Exploring Grief in Tennyson’s ‘Break break break’
‘Break break break’ is a poem that was published in 1842, during the early Victorian epoch. It explores Tennyson’s feelings of loss concerning the death of his friend, Arthur Hallam. The poem syncretises the perpetual cycle of nature with the speaker’s bitter desire for the world to stop. The purpose of this poem could be to unite the masses’ experience of grief, thus providing comfort in the knowledge that most individuals struggle to cope with tumultuous and taxing feelings of bereavement. However, Tennyson’s speaker may also be confronting the idea that loss itself can have challenging effects on rationality.
Before delving into the argument presented, it is important to define ‘rationality’ in order to avoid mystification of the conveyance of various meanings. V.B Shneider suggests one should be aware of context that definitions have emerged out of, especially following the ‘rationality phenomena’ of Anglo-Saxon social philosophy and the philosophy of science. After examining dictionary definitions, he concludes that rationality is ‘reasonably based normativity which guarantees an expedient process of activity.’ However, the question of what ‘normal’ is consequently follows. He proposes that there are two principle types of norms in cultural reality, the traditional which has ‘spontaneously arisen in the process of social development’ and other norms that are ‘textually’ formed on logical argumentation. This has significant ground as social standards have a strong influence on the idea of ‘normal’. Normal, seen through the eyes of the beholder, is distorted by the hazy lenses of society. To a great extent, the speaker allows his grief to overcome rationality, however one should not condemn him for this emotional response. His bitterness only extends into words, not actions, therefore satisfying the utilitarian methodology of adopting lawfully apt actions that produce non-damaging consequences to society.
Tennyson showcases the speaker’s bitterness by employing the imperative command. This is further embedded with the use of repetition, thus emphasising the speaker’s acrimony directed at the impermeable barrier death creates. ‘Break, break, break, On thy cold gray stones, O sea!’ The use of conduplicatio builds poetic intensity and encourages the reader to pursue further. The staccato-like rhythm, created by three consecutive stressed syllables, suggests anguish is a continuous cycle, dominated by desultory memories of the past. Alternatively, one could argue Tennyson used this method in order to concoct a haunting poignant image. The harsh ‘k’ could depict cracks spreading across the speaker’s heart, demonstrating the ruinous effect of loss. In her landmark 1969 book On Death and Dying, psychiatrist Elisabeth Kubler-Ross popularized the idea of five stages of grief. This could suggest why there is a concurrence of capricious emotions throughout Tennyson’s poem, ranging from resentfulness to nostalgia to acceptance. Consequently, the erratic nature of the speaker’s emotions suggests grief replaces rationality. The polarised and intermittent emotional turmoil is directed at various destinations, including lifeless entities such as the sea. This is a detachment from the label society procured as ‘normal’, however it is questionable whether an absence of normality in grief is possible. Perhaps Tennyson is suggesting that irrationality validates grief and demonstrates authenticity.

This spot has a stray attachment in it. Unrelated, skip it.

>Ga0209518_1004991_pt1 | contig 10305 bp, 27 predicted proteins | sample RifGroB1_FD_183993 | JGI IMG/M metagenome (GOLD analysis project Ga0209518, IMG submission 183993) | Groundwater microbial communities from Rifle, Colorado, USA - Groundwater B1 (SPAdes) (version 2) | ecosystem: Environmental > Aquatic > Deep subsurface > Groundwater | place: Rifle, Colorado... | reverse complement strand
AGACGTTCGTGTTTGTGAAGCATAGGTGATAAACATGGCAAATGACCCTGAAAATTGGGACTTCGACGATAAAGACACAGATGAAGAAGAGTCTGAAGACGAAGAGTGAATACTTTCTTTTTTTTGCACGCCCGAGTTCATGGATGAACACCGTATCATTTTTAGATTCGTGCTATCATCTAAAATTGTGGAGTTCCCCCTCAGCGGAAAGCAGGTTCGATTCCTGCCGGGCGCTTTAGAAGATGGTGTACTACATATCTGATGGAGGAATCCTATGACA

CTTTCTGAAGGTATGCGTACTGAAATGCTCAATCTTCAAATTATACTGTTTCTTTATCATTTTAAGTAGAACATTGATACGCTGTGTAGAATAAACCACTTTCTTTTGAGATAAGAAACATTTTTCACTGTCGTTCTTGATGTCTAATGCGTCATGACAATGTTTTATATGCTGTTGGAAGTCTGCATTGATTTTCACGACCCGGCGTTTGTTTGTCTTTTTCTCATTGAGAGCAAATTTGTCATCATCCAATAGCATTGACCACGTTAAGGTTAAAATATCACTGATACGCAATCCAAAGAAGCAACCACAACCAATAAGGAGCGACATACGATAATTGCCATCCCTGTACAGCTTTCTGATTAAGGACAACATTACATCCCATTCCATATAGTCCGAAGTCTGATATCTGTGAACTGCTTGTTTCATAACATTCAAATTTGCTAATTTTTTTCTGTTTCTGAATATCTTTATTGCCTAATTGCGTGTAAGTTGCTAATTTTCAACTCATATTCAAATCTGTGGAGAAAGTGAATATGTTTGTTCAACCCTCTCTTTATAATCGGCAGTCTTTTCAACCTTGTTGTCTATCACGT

The speaker’s yearning for the spiritual dimension could suggest his grief has overcome rationality. ‘But O for the touch of a vanish’d hand, And the sound of a voice that is still!’ Tennyson constructs a sense of urgency and desire by using the archaic vowel ‘o’. The vowel has a voluminous quality, as the prolonged sound paints a melancholy vacuum filled with sorrow. The synecdoche of the ‘hand’ and ‘voice’ could suggest memories of the deceased individual are already fading from the speaker’s mind, providing more reason for his bitter emotional ache. Alternatively, one could interpret this as hope. If the speaker is insinuating there is a spiritual plane that corresponds with Earth, then this could imply the deceased has a platform to reappear. During the Victorian period, Christianity pervaded the political and social realms. There was a harmony between religion and science, mediated by various forms of theology of nature. Due to the rapid advances in science, the natural and the supernatural often became blurred in popular thinking. Therefore no area of the literary culture was exempt from this interplay of magic and science. Tennyson appeals to his cultural context by investigating the diverse strands of death. He tiptoes around the concept of a transcendent realm, provoking eschatological discussion.
In Tennyson’s poem, the speaker inevitably allows grief to replace rational thought. This elegy attempts to communicate the pain that arises from the loss of a loved one. However, the scope extends beyond an individual cry of pain and despair. Tennyson places permanent and lasting images juxtaposed with the temporariness of human life, constructing a poignant message of appreciation concerning our transitory existence on Earth. Without irrationality, the magnitude of the speaker’s grief may not have been expressed successfully; therefore, one might consider it an essential component in the process of literary effectiveness.
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‘Break break break’ is a poem that was published in 1842, during the early Victorian epoch. It explores Tennyson’s feelings of loss concerning the death of his friend, Arthur Hallam. […]